Simply explained, realpolitik is the conduct of diplomatic and/or political affairs that, in direct contradiction to widespread moral and ethical principles, is primarily predicated upon unabashedly existential (read: amoral) considerations. As such, realpolitik is untethered from ideological, socio-cultural and/or religious notions of what may be deemed to be right and wrong.
Conversely, realpolitik is the pragmatic and (arguably) existentially realistic approach to dealing with political affairs. In short, realpolitik is the practice of expedient (and, when necessary, even coercive) realism. Quite pointedly, that unvarnished realism is devoid of the constraints otherwise imposed by the canons of ethics or the strictures of unadulterated morality. Clearly then, realpolitik is the practice of amorality, be it in politics or geopolitics. Indeed, realpolitik unhesitatingly and unapologetically actualizes pure power to effectuate its perceived goals.
As such, Kissinger may well have been the 20th century’s foremost practitioner of realpolitik. It is precisely in that regard that the US’s, the CIA’s and Kissinger’s opprobrious involvement in Argentina, Chile and across the cone of South America come to mind.
More pointedly, Kissinger was – as uncontroverted documentation attests – “inextricably involved” in what became known as “Operation Condor.” That was a United States-backed campaign of wantonly ruthless oppression coupled with widespread state terrorism.
That malevolent operation, which existed from 1968 to 1989, involved CIA-backed coup d’etats, assassinations of left-wing leaders in South America, the murders of between 60,000-80,000 people, plus the contemptible incarceration of some 400,000 political prisoners. No discussion of Kissinger is complete without reference to the loathsome and execrable conduct epitomized and concretized by Operation Condor.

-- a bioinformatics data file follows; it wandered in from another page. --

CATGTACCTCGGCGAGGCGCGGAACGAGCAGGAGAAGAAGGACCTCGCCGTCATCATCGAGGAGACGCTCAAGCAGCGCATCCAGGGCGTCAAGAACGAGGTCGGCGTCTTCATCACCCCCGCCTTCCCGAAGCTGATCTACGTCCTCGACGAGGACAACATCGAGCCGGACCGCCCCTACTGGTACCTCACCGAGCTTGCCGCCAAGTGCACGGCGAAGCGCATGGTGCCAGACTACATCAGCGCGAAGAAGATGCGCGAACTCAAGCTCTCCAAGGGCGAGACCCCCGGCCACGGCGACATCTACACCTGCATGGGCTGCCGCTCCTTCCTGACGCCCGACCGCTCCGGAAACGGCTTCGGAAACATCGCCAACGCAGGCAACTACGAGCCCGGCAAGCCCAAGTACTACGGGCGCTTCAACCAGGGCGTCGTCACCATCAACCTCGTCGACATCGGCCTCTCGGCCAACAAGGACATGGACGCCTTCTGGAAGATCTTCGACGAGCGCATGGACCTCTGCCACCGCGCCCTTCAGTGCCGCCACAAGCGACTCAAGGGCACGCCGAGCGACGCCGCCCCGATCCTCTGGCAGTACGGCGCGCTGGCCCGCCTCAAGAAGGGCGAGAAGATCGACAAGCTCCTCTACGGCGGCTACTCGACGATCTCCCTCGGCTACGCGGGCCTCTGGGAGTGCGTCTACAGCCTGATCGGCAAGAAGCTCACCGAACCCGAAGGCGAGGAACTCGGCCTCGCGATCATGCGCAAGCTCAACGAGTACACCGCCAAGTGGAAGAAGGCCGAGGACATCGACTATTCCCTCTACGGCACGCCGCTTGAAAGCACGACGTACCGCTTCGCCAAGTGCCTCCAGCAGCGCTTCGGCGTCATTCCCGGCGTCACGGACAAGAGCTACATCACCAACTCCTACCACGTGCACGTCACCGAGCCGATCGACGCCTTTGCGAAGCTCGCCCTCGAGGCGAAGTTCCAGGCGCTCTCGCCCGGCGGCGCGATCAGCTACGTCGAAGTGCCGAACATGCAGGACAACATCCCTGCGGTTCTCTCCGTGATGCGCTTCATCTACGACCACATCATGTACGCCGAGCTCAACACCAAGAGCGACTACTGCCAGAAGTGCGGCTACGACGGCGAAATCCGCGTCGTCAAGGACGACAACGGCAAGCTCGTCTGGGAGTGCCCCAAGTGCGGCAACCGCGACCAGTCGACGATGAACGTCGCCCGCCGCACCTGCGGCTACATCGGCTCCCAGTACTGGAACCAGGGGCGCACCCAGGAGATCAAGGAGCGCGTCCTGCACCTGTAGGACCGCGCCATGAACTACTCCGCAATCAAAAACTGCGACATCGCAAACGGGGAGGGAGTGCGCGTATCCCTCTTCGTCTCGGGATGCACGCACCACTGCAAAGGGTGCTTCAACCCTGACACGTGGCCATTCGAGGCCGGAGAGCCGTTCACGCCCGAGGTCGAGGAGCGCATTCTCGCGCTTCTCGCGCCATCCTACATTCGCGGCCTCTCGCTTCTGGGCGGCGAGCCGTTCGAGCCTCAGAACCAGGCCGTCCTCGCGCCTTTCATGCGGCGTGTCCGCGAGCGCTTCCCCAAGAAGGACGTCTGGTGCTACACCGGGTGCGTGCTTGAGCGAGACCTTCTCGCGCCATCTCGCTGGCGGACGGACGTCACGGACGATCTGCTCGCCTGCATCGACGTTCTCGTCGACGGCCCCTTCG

One odious example must suffice. It was thus that in a White House meeting on September 15, 1970, national security advisor Kissinger expressed no moral qualms when president Nixon ordered a military coup that ultimately led to the death of Chile’s democratically elected president and the murder of Chilean army commander-in-chief, Gen. Rene Schneider. Those events were a perversion of everything that America claimed it stood for. Incredulously, Kissinger denies that he was informed about, was complicit with, or in any way authorized those abhorrent activities!
Premises considered, far be it for this relatively unheralded geopolitician to besmirch the greatness of a man who was awarded the Nobel Peace Prize for his efforts in ending the “American War” in Vietnam. On the other hand, Kissinger was hardly one to dodge the prospective acquisition of greatness. He consciously and vigorously sought to scale that estimable mountain top. In retrospect, perhaps Kissinger should have been better attuned to the sage counsel of Abu Bakr, Muhammad’s closest adviser: “Run away from greatness and greatness will follow you!”
In sum, may Kissinger live to 120. In so doing, history will have yet another generation to properly adjudge the true level of Kissinger’s greatness. That judgment will either be to Kissinger’s own eager applause or to his scowling denunciation.
The writer is the director of the Center for Strategic Geopolitics in Birmingham, Alabama. He lectures globally on world affairs.